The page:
- What is the transnational reach and impact of feminist articulations spreading from Latin America?
- What are the impacts of intersectional issues in Latin America on the recent rise of feminist movements in the region?
- What are the new solidarities, networks and attachments being produced by feminists in the global South and throughout the world?
- What is the role of bodies, emotions and affects in restructuring feminist solidarities?
- What roles might feminist scholarship have in addressing these contemporary developments in feminist articulations?
The IFJP 2019 Polycentric Conference at PUC-SP, Brazil, will be held in all three languages of the region (Portuguese, Spanish and English). Translation services will be provided for the Roundtables, but Panel sessions should be formatted in either one of the three languages. In light of that, we will offer free registration to those willing to serve as interpreters.
Paper, panel and roundtable proposals must be submitted by June 7th, 2019
In addition to our general call for papers, we will be hosting a Mentoring and Networking Session on the last day of the event. See the “Submit your Proposal” tab for more information. Participants must enroll.
Criteria for submission
Participants can submit proposals in one of three formats: individual papers, complete panel sessions or roundtables (see Submit your Proposal for more information).
Submissions can be in any of the three languages (Portuguese, Spanish or English). However, any conference papers that are submitted for consideration by IFJP must be translated into English.
Participants in the Conference are limited to one paper. If a paper has co-authors, only one author can apply for a grant to participate in the Conference in São Paulo. If a participant co-authors a paper, this will be considered as the single contribution.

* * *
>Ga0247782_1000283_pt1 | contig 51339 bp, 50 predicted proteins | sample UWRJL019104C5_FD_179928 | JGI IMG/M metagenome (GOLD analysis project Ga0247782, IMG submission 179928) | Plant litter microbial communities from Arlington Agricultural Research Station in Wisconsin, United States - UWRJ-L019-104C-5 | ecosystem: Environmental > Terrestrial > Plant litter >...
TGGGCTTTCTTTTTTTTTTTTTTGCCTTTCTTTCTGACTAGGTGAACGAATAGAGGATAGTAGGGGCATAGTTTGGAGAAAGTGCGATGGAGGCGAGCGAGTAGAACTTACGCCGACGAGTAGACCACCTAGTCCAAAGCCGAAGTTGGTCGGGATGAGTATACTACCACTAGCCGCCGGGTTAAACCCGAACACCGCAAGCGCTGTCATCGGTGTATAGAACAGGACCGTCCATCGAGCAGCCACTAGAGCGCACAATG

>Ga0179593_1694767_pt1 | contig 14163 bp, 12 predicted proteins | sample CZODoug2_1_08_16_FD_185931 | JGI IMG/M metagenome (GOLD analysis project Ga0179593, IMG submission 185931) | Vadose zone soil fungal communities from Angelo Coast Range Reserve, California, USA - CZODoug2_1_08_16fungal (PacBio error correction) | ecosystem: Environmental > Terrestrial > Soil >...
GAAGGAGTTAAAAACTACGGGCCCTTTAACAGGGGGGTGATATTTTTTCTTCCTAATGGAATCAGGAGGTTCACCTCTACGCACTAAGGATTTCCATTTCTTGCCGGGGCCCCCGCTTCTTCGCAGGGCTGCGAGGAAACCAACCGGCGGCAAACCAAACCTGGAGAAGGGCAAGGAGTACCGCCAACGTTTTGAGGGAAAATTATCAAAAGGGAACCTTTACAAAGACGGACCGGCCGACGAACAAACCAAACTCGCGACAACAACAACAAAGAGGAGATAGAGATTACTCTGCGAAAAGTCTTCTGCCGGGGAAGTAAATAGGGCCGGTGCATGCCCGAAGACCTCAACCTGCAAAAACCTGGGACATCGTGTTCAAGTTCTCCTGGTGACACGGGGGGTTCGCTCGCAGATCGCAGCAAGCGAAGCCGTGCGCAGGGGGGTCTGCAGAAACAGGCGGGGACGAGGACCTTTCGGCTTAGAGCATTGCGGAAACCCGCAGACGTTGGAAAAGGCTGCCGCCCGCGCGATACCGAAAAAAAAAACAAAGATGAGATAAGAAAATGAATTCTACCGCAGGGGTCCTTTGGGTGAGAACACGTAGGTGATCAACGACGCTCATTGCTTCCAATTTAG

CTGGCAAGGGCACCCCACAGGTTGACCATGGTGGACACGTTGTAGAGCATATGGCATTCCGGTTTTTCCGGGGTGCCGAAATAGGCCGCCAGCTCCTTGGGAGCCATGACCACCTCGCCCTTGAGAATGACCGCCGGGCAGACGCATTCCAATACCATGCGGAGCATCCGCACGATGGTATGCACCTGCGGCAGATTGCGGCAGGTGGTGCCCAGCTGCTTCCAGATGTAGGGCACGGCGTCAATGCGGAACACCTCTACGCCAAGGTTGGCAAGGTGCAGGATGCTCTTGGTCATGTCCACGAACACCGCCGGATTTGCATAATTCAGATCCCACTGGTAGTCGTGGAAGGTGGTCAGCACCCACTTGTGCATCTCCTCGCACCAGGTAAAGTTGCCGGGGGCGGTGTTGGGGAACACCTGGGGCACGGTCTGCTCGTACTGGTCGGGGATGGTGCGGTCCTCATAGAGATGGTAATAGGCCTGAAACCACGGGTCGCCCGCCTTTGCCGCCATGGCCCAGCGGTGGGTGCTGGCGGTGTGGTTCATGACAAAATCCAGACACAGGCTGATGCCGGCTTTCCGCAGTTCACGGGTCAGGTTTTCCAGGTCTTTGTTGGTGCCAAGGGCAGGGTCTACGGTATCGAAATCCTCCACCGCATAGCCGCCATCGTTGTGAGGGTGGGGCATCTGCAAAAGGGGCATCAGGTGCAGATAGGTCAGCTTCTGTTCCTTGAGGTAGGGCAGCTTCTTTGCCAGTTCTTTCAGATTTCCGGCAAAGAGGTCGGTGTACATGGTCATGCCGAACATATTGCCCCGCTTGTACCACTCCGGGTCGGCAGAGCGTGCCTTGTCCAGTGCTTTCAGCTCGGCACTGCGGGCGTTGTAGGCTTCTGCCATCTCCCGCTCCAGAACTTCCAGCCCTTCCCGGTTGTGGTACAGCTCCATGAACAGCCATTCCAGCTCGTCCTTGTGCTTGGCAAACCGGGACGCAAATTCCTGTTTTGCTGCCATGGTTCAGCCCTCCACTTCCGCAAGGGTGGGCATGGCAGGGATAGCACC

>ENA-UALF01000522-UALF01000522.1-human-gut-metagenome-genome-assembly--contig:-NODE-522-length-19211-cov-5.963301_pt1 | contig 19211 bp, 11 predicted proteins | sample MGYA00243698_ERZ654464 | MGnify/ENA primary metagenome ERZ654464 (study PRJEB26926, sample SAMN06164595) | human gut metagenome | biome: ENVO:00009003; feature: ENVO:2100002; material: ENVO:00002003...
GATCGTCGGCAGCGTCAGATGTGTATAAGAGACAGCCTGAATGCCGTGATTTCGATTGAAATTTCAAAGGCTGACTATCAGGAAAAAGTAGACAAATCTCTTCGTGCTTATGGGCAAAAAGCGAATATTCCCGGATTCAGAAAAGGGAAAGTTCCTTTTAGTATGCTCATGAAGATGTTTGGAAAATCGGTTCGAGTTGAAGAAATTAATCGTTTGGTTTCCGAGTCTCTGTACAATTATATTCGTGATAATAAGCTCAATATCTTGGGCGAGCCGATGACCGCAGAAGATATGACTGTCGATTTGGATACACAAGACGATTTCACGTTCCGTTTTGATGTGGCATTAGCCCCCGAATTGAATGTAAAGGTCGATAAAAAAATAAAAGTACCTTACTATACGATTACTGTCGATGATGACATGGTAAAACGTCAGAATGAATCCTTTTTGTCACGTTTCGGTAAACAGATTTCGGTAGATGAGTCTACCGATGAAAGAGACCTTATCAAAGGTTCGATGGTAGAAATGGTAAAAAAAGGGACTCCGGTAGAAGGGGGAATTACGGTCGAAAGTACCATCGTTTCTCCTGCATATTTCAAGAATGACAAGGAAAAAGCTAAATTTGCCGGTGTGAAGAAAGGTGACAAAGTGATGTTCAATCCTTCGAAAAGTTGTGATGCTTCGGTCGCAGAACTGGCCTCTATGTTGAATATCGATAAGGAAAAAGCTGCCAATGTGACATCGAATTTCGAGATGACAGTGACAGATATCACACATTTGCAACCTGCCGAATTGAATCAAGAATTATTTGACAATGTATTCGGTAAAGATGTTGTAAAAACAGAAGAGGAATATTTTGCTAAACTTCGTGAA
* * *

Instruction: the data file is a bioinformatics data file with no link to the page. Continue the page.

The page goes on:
Authors may apply for a grant, specifying and explaining the amount required. Decisions about grant will take into consideration the quality of the submission as well as the provenance and academic status of authors. Authors selected to receive the grant must submit complete papers by September 1st, (see guidelines for submission below). Those who fail to submit the full papers by this date will not receive the grant.
During the conference, the editors will host a workshop on turning a conference paper into a journal submission. Not all papers will be accepted for the special issue, but this session is designed to help authors get the most out of the meeting.
Due to IFJP’s policy, papers must be written or translated to English in order to be considered for the Special Issue. Please note that these papers are not guaranteed a spot in the special issue, but will be evaluated for possible inclusion. This Issue will be subject to the normal review process followed by the Journal in such cases.
Guidelines for Submission of Papers
1.Submit the written paper through the email firstname.lastname@example.org. Grantees must ensure that their submission meets the deadline of September 1st, 2019.
2.Papers should be between 5000 and 9000 words.
3.Regarding format and language, we recommend following IFJP’s specifications available here.
4.Ensure the circulation of the written paper among members of the panel, including the panel moderator.